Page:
Amazon vs Beatport: Where Can DJs Get The Best Deal On Music?

For years, Beatport has staked a claim as one of the top music stores for DJs – but just like any other product, there are competitors on the market. A clever Reddit user has taken the top 2200 songs from each Beatport category and written a Java program to compare them to Amazon’s pricing. Keep reading to see his Amazon vs Beatport findings and why many DJs might want to consider shopping around for their music.

Beatport vs. Amazon

The raw data and comparison for each genre – click to view in Google Docs

Oftentimes, when multiple companies are competing for customers, they will play the price game – each company trying to offer a better deal than the next. One Reddit user, Sinisa Radovcic, decided to use Amazon’s Product Search API to cross reference every top-selling track from Beatport to find out what (if any) price different existed between the two. Sinisa writes:

“The purpose is to measure Amazon in comparison to electronic music download market leader Beatport. Also, I pay for my downloads and I want to get more tracks for the same amount of my weekly music budget.”

The difference is substantial – of the tracks that were available on Amazon, there were savings across the board. If you bought every single track on Beatport it would be about $3,070, whereas on Amazon it would run just $1,785.

Take one example, the top Tech House track on Beatport, Emanuel Satie’s rework of I Get Deep. The track is $1.99 on Beatport’s store, but if you cruise over to Amazon, it’s just 89¢.

Quality Caveats To Amazon

So why is Amazon so much cheaper? The biggest difference is that Beatport carries MP3s that are 320kbps, where as Amazon is encoding at a 256kbps VBR. The quality is still pretty solid, but for DJs playing large club systems many will want to stick with 320 MP3s (read our DJ’s Guide To Audio Files and Bit Rates).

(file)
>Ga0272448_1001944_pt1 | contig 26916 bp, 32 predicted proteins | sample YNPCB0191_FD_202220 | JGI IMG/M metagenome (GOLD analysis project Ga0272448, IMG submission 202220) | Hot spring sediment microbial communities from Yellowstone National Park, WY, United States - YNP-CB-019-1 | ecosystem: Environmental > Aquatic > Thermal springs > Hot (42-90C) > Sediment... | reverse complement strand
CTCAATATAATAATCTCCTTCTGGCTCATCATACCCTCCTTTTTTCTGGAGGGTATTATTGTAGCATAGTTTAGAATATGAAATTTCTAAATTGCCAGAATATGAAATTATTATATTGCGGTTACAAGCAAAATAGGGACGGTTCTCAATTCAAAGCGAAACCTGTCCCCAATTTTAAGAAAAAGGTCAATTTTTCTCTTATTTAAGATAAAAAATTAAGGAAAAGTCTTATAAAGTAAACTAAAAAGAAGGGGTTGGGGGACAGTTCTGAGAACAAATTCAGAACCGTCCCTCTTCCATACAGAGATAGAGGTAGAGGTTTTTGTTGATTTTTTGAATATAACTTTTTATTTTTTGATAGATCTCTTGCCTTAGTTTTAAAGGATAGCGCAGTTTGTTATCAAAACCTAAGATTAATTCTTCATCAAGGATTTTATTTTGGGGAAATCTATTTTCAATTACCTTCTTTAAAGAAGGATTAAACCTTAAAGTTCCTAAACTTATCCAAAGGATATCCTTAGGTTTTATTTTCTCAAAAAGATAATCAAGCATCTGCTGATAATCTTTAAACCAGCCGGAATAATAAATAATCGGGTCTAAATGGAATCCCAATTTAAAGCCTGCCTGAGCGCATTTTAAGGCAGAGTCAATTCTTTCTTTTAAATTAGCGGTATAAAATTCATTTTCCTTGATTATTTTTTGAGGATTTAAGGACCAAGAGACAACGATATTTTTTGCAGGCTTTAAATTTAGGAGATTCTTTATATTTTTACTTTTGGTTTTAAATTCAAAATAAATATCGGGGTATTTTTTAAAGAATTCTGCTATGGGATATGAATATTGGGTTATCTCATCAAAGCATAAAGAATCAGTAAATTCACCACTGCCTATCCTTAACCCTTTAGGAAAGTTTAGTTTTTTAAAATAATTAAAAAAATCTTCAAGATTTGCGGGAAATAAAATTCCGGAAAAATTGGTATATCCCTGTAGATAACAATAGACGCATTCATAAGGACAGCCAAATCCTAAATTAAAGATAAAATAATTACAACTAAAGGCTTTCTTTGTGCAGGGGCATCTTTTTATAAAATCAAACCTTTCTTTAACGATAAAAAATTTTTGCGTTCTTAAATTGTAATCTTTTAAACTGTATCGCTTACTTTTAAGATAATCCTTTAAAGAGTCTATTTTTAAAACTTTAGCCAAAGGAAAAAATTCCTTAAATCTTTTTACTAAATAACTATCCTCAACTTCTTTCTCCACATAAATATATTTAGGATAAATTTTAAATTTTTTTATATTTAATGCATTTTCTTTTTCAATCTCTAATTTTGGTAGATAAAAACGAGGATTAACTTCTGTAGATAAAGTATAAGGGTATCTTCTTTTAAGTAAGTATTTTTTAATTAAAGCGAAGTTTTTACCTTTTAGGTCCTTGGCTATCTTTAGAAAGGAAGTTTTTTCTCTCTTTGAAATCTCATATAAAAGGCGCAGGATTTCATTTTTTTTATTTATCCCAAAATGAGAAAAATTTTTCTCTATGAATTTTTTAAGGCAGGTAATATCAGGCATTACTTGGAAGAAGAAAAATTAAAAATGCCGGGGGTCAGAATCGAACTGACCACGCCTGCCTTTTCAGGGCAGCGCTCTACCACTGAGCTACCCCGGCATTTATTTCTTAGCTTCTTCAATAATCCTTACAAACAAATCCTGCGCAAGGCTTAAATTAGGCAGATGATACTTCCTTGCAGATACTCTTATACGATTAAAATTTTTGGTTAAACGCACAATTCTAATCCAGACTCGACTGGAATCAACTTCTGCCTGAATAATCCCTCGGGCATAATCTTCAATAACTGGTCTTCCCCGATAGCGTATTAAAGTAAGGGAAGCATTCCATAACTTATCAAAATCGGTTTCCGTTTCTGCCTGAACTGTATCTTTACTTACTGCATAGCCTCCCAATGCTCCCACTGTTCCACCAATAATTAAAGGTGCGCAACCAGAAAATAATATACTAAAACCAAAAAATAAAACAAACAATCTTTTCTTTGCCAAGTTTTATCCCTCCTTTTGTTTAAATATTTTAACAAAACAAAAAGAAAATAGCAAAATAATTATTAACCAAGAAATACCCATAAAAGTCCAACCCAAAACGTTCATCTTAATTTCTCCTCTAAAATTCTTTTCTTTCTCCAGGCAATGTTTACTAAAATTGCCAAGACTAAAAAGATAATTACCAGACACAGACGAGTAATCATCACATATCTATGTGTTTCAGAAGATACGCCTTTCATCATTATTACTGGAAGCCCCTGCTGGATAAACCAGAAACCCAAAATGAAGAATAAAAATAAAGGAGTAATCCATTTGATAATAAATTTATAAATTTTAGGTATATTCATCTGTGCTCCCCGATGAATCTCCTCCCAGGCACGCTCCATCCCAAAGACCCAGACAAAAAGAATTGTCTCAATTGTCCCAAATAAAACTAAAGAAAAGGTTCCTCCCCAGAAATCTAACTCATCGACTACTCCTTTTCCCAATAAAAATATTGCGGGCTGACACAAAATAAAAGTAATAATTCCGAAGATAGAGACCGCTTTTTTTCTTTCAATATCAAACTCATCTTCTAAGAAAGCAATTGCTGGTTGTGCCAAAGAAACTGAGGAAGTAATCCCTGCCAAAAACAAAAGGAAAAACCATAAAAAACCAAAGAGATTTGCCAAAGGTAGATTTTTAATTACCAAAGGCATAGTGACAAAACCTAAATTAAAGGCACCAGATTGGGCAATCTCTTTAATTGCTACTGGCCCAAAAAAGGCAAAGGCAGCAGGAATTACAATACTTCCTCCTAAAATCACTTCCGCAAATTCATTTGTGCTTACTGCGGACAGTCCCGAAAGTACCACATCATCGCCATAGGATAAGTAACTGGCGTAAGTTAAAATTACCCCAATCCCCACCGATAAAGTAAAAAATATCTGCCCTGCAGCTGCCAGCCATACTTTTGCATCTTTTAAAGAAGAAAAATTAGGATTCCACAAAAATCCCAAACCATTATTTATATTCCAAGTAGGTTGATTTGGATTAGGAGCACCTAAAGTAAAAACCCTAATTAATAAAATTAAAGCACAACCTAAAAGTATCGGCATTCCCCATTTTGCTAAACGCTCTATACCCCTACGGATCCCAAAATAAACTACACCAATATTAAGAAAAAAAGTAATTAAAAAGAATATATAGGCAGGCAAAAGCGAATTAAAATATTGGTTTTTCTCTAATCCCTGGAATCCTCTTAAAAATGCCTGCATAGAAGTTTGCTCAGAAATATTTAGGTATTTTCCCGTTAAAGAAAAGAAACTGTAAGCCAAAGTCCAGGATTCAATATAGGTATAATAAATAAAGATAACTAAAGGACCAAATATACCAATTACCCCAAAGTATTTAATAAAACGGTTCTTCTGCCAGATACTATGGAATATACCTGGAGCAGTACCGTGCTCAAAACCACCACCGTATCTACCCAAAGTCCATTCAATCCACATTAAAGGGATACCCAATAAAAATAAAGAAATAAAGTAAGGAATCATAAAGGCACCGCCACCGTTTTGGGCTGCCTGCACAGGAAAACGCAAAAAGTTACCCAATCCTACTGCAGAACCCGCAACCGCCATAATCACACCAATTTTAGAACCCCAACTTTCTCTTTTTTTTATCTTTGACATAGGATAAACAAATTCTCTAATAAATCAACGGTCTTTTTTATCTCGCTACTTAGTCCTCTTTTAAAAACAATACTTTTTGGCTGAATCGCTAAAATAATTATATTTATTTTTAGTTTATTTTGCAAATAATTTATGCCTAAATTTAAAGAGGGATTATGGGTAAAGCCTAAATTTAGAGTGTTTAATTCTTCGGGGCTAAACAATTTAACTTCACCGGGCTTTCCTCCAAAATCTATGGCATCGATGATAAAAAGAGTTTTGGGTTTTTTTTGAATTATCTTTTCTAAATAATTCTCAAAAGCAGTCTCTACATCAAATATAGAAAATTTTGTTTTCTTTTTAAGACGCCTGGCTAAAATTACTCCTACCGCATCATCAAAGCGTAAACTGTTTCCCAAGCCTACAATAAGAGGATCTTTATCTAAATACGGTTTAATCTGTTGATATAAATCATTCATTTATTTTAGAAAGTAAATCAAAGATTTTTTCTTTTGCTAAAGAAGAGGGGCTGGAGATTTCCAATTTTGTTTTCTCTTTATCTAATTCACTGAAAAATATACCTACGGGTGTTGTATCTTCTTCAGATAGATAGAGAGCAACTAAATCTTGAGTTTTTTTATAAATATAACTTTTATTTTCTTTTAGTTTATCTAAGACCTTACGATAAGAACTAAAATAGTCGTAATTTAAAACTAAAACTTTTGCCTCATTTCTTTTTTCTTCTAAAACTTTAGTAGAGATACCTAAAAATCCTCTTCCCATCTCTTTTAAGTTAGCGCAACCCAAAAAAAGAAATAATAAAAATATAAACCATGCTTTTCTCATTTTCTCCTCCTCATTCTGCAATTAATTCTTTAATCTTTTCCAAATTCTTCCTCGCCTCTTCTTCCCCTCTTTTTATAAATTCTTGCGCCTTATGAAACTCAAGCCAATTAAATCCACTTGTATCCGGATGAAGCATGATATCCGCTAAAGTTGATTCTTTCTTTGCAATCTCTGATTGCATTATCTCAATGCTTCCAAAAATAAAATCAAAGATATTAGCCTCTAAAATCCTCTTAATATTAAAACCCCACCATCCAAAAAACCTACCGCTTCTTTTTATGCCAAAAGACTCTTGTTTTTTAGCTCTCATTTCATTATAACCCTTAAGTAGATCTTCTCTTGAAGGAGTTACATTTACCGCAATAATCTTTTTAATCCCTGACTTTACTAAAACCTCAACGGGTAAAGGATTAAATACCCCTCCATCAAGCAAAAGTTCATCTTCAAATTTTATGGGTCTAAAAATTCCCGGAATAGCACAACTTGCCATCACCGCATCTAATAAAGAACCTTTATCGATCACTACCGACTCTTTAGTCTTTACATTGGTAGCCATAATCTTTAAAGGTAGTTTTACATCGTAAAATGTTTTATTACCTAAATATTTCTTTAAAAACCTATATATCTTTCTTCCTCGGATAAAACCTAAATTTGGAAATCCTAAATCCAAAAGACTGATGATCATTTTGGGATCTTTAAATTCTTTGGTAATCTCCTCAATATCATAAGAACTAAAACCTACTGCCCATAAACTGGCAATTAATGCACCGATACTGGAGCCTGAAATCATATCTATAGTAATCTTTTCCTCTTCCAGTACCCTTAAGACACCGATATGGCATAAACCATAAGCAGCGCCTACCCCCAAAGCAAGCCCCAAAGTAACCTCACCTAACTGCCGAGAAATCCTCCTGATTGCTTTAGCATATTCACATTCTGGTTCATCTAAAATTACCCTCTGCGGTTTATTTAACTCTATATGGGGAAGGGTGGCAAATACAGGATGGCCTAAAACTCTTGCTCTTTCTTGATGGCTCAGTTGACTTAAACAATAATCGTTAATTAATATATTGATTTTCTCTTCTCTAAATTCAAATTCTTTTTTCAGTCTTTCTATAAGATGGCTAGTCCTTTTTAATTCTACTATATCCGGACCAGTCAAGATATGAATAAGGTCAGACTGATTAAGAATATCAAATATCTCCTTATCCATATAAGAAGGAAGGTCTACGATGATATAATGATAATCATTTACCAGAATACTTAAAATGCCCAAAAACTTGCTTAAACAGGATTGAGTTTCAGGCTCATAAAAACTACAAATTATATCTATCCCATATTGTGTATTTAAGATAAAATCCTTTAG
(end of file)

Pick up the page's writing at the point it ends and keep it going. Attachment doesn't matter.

If you’re just planning on rocking out at small house parties and in your bedroom, this could be a big win.

A few other things to note about this analysis:

  • Not Every Song Is On Amazon: Based on Sinisa’s analysis, only 1672 out of the 2200 top tracks on Beatport were available or soon-to-be released on Amazon. Amazon isn’t comprehensive.
  • No International Data: Something that wasn’t explored was if DJs who use a more local version of have the same level of discount on Amazon.

Would you consider buying some tracks on Amazon if there’s a substantial price difference? Or does 256VBR on your Don’t Buy list? Let us know in the comments below. 

amazonamazon vs beatportbeatportbuying musicbuying trackscheap DJ librarydj librarymusic library
Comments (21)
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  • Malik DrumFunk Martin

    I only shop on beatport if I can’t find it on Amazon or Juno. Another reason I like Amazon is because I can download my tracks an infinite number of times, but have a time limit to do so on Beatport. It’s a no-brainer, and I often feel frustrated with Beatport because of their policies, offended, even…

  • Brian K / X the Owl

    Google Play does 320k mp3’s. A lot of tracks are $1.29, and some are even $.99

  • Obama

    I cant believe nobody have mentioned Soundeo yet.

  • Frank BPM

    I always search for the best price but it has to be WAV or 320kbps . Beatport is too expensive I prefer to buy used CDs for classics and vinyl for selected new releases, as the WAV is most of the time not much cheaper. I dont like Beatport that much. I use Junodownload, Amazon, Bandcamp and local sites first.

  • NKLY

    I don’t buy from Beatport anymore. $2.49 for an MP3 is kind of absurd (especially with the USD to CDN conversion right now). I buy from 7digital – prices displayed in your country’s currency and almost always lower prices (even for lossless).

  • Ian Williams